Learning to Pray – In Secret, Ask, Seek and Knock

It happened that while Jesus was praying in a certain place, after He had finished, one of His disciples said to Him, “Lord, teach us to pray just as John also taught his disciples.” And He said to them, “When you pray, say:

‘Father, hallowed be Your name.
Your kingdom come.
‘Give us each day our daily bread.
‘And forgive us our sins,
For we ourselves also forgive everyone who is indebted to us.
And lead us not into temptation.’”

Then He said to them, “Suppose one of you has a friend, and goes to him at midnight and says to him, ‘Friend, lend me three loaves; for a friend of mine has come to me from a journey, and I have nothing to set before him’; and from inside he answers and says, ‘Do not bother me; the door has already been shut and my children and I are in bed; I cannot get up and give you anything.’ I tell you, even though he will not get up and give him anything because he is his friend, yet because of his persistence he will get up and give him as much as he needs.

“So I say to you, ask, and it will be given to you; seek, and you will find; knock, and it will be opened to you. For everyone who asks, receives; and he who seeks, finds; and to him who knocks, it will be opened. Now suppose one of you fathers is asked by his son for a fish; he will not give him a snake instead of a fish, will he?  Or if he is asked for an egg, he will not give him a scorpion, will he? If you then, being evil, know how to give good gifts to your children, how much more will your heavenly Father give the Holy Spirit to those who ask Him?”

Since this blog series is about prayer, we\’ll just skip the fact that Jesus was praying and any implications that might be made around that fact.  But one of the things I do want you to see is something that most people consider anecdotal:  \”It happened that while Jesus was praying in a certain place …\”

Why do we find a reference to \”a certain place?\”  If there was something special about a particular place, say the garden of Gethsemane, then why wouldn\’t we be told exactly the name of that place?  I think we would, but that\’s not the case.  Rather, the important thing we\’re left to understand is that there most definitely was a \”certain place.\” 

So why is that important?  Because it\’s important that you designate a place for payer.  This isn\’t to say that you cannot pray in any place at any time, but you need a retreat, a secret place:

But you, when you pray, go into your inner room, close your door and pray to your Father who is in secret, and your Father who sees what is done in secret will reward you.  (Matthew 6:6)

The Model Prayer
It took me a long time to figure out that the Lord\’s prayer is a model, not something we\’re supposed to corporately repeat week after week, which is why I typically avoid repeating it at the pre-defined time.  There are a plethora of bible studies and sermons on this prayer, but suffice it to say we should remember to acknowledge who He is, and the necessity for us to be in harmony with His will and that as His will is in Heaven, so should it be here.  We ask for our needs to be met and then confess our sins, and acknowledge our responsibility to forgive those who sin against us.  And lastly, we ask for protection.  The model prayer is something in which we should pay special attention to the order of the given concepts.  We will express our priorities through prayer, and the model prayer helps us keep our priorities in line with His priorities.

Ask, Seek, Knock
This is where the meat of the lesson lives.  We find a man, who upon having a friend arrive from a long journey, realizes that he has nothing to set before him.  In other words, he can\’t meet his needs, which for any of us in a similar situation, would be embarrassing.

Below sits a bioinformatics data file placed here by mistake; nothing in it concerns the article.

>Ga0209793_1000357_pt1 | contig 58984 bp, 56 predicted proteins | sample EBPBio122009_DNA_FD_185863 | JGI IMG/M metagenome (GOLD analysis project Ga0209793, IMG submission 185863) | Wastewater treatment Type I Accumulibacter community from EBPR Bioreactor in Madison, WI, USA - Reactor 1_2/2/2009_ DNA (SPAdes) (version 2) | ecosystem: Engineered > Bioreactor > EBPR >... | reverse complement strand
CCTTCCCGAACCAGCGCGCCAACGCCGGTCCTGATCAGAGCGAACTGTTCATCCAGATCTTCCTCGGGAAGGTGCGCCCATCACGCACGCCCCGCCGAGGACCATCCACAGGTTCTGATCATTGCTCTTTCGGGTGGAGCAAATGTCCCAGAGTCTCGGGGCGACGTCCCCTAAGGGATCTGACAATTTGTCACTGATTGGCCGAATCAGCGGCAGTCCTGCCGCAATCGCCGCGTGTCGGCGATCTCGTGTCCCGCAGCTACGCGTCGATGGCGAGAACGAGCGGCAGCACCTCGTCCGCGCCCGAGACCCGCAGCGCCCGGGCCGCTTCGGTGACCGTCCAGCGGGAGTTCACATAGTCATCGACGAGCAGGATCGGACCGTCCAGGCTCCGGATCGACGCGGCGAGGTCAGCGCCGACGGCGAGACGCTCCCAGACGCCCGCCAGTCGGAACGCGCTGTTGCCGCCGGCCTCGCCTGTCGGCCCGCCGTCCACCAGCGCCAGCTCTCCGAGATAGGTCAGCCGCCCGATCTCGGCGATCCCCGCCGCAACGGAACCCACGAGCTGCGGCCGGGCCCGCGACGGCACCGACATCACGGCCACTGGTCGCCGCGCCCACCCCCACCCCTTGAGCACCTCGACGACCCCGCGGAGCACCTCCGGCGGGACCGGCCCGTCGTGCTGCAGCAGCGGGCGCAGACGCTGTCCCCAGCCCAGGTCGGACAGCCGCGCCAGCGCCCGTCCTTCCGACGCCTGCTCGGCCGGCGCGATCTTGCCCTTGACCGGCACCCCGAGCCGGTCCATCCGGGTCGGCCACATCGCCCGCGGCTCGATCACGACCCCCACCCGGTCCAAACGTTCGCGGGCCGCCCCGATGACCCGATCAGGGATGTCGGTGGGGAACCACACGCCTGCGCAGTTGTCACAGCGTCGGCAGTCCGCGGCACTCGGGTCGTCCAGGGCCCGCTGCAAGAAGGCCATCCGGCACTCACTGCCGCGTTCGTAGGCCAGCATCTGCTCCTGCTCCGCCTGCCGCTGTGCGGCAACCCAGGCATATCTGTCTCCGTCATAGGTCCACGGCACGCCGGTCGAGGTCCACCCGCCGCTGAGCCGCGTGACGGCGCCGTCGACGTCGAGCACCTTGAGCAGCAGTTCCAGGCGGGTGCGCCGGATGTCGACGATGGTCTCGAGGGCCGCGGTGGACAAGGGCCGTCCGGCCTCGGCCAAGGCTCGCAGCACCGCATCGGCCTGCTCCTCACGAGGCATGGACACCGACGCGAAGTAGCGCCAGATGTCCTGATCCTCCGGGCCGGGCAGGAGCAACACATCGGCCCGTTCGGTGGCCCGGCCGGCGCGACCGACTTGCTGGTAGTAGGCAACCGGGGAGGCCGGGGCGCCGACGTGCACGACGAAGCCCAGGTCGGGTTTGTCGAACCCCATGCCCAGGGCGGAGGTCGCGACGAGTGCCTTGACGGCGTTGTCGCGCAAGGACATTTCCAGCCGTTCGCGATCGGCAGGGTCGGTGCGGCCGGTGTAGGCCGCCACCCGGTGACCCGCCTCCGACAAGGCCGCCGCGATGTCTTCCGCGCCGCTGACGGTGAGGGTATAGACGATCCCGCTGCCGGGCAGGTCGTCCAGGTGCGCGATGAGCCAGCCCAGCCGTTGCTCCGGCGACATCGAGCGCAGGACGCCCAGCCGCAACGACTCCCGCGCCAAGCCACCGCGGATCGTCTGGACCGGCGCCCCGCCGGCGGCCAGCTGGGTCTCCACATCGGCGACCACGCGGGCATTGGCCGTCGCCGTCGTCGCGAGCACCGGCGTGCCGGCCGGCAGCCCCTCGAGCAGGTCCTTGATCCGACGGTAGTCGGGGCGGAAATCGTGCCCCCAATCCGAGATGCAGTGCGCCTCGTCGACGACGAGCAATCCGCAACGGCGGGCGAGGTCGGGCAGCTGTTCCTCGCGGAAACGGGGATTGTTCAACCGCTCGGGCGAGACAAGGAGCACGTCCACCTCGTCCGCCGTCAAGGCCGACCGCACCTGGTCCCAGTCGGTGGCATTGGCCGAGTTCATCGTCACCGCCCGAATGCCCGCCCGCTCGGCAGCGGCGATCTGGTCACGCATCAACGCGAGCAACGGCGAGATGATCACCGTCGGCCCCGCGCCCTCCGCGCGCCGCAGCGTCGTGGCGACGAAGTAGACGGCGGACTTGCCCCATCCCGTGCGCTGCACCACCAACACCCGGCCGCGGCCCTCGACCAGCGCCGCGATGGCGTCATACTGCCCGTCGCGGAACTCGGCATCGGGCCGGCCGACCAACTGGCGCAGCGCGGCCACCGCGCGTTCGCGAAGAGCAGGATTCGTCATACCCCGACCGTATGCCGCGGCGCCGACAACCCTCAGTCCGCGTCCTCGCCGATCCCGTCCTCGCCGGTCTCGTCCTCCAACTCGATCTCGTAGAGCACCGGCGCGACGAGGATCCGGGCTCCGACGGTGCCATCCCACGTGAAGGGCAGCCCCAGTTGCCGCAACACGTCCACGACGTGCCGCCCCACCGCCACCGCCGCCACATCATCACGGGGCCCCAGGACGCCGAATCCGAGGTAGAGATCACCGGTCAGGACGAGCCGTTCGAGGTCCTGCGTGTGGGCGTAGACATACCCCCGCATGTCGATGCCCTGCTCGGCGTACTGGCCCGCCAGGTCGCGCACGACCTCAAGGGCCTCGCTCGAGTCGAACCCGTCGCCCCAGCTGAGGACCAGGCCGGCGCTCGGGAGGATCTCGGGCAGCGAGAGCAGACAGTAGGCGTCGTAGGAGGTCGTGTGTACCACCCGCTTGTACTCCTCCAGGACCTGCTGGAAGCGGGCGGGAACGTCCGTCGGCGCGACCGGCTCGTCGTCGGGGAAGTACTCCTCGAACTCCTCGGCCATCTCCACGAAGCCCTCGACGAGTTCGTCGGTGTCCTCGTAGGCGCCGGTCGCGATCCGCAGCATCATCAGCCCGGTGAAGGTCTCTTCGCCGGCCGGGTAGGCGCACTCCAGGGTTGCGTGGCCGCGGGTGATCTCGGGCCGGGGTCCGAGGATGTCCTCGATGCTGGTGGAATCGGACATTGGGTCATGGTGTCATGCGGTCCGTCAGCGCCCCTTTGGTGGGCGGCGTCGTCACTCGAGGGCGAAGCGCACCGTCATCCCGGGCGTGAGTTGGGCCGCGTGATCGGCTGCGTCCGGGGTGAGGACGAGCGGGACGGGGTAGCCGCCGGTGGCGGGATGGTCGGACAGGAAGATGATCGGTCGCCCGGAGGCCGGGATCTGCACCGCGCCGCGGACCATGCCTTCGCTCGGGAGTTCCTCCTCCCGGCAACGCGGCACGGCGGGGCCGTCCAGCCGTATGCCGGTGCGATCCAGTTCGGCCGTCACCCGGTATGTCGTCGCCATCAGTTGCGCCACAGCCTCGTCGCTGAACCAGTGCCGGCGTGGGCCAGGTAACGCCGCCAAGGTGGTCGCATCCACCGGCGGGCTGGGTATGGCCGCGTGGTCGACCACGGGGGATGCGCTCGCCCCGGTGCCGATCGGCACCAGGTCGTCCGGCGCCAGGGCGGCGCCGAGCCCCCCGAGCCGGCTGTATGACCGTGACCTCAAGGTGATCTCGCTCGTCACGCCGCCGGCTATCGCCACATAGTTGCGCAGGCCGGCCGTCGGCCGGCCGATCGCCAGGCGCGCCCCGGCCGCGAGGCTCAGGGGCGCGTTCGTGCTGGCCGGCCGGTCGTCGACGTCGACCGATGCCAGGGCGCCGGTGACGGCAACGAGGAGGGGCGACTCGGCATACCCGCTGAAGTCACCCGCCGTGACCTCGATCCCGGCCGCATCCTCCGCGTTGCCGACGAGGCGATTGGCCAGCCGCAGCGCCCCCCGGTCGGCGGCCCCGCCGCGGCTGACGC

Asking is a necessary step.  So, lets assume, for argument\’s sake, that the man asked his wife, \”where is the food?\”  Upon learning there was none to be had, his next step was seeking.  So, out of his house he went, seeking food for the hungry traveler and seeking after the friend whom he knew could meet his needs.  Upon finding his friend\’s house, he then knocked on the door.   He could have just stood at the door, upon finding it closed.  But if he had done that, then the door would have never opened.  Many times, God provides provision, but we refuse to knock.

One of the things we must avoid when considering this example is that God is not annoyed with us, neither are we an inconvenience when encountered through prayer.  The point the Jesus is making regarding the two men is two fold: true friends meet each others needs, and secondly, you have to seek, ask and knock when opportunities are presented.

No longer do I call you slaves, for the slave does not know what his master is doing; but I have called you friends, for all things that I have heard from My Father I have made known to you. (John 15:15)

Relationship and Persistence
So, why did the man go to his friends house?  I know, it\’s a rhetorical question, but it\’s worth considering.  He could have stopped at any other house along the way.  The answer is simple: when we ask favors of people whom we have not earned the right to impose upon, we are more often than not, rejected.  But our friends are different.  We\’ve invested in them and we\’ve earned the right to ask favors of them.  True friends help one another, and there is no more truer a friend than Jesus.  Again, we\’re getting back to knowing the nature of God, for we don\’t earn the right to ask, seek and knock at His door, rather we are imputed with that authority.

But why the persistence?  Because persistence represents conviction – the conviction that we know who we\’re dealing with, that we know the nature of God, and that we know His will.  The man continued to knock on the door because he knew that eventually, his friend would get up and meet his needs.   While persistence helped, it was the relationship that provided a basis for having his needs met.  And that\’s the position from which we must approach God.

Learning to Pray – Knowing Him

This is the confidence which we have before Him, that, if we ask anything according to His will, He hears us.  And if we know that He hears us in whatever we ask, we know that we have the requests which we have asked from Him. (1 John 5:14-15)

In a previous post, I suggested that there is a vast difference between doing for God and knowing God.  Interestingly enough, that concept segues into our greatest problem with prayer: understanding how to apply scripture like 1 John 5:14-15.  Which poses the question, how do you know His will?

Answer: just like any child knows the will of their parents.

Children can tell you what their parents would think of many different things.  They can tell you when they\’re likely to get into trouble through their actions, and when they\’re likely to receive praise.  Is this information impossible to come by?  Apparently not, for through a simple thing called relationship and \”getting to know someone,\” children come to exercise these abilities naturally.